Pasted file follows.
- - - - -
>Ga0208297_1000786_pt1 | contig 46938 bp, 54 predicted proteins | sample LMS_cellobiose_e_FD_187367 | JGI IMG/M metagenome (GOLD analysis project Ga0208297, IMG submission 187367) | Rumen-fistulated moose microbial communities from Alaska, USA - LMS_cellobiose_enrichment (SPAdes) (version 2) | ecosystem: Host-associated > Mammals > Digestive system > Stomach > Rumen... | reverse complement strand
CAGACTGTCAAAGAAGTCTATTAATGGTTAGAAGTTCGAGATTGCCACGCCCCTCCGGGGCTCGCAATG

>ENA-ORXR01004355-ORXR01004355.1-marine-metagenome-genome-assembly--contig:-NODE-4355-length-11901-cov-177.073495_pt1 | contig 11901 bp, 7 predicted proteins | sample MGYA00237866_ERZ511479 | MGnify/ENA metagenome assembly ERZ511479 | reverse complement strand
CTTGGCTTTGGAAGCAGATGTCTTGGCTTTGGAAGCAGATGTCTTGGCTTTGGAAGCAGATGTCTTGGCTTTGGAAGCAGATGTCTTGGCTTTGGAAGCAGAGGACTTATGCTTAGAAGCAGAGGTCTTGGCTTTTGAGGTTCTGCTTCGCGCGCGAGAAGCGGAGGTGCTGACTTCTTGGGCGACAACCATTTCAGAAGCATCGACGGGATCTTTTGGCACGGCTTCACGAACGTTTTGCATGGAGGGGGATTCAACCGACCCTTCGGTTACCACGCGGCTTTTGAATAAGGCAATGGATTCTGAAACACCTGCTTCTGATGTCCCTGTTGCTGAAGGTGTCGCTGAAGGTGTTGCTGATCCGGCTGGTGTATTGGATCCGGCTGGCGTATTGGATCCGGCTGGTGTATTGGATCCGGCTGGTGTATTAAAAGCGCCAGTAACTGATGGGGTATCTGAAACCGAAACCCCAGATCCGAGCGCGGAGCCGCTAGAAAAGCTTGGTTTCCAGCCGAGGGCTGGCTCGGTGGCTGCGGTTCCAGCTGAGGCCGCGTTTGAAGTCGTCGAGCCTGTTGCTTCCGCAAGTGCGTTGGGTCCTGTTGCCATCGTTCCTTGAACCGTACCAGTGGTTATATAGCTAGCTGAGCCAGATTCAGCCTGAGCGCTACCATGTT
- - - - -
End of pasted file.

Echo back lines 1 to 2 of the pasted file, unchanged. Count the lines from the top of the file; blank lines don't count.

>Ga0208297_1000786_pt1 | contig 46938 bp, 54 predicted proteins | sample LMS_cellobiose_e_FD_187367 | JGI IMG/M metagenome (GOLD analysis project Ga0208297, IMG submission 187367) | Rumen-fistulated moose microbial communities from Alaska, USA - LMS_cellobiose_enrichment (SPAdes) (version 2) | ecosystem: Host-associated > Mammals > Digestive system > Stomach > Rumen... | reverse complement strand
CAGACTGTCAAAGAAGTCTATTAATGGTTAGAAGTTCGAGATTGCCACGCCCCTCCGGGGCTCGCAATG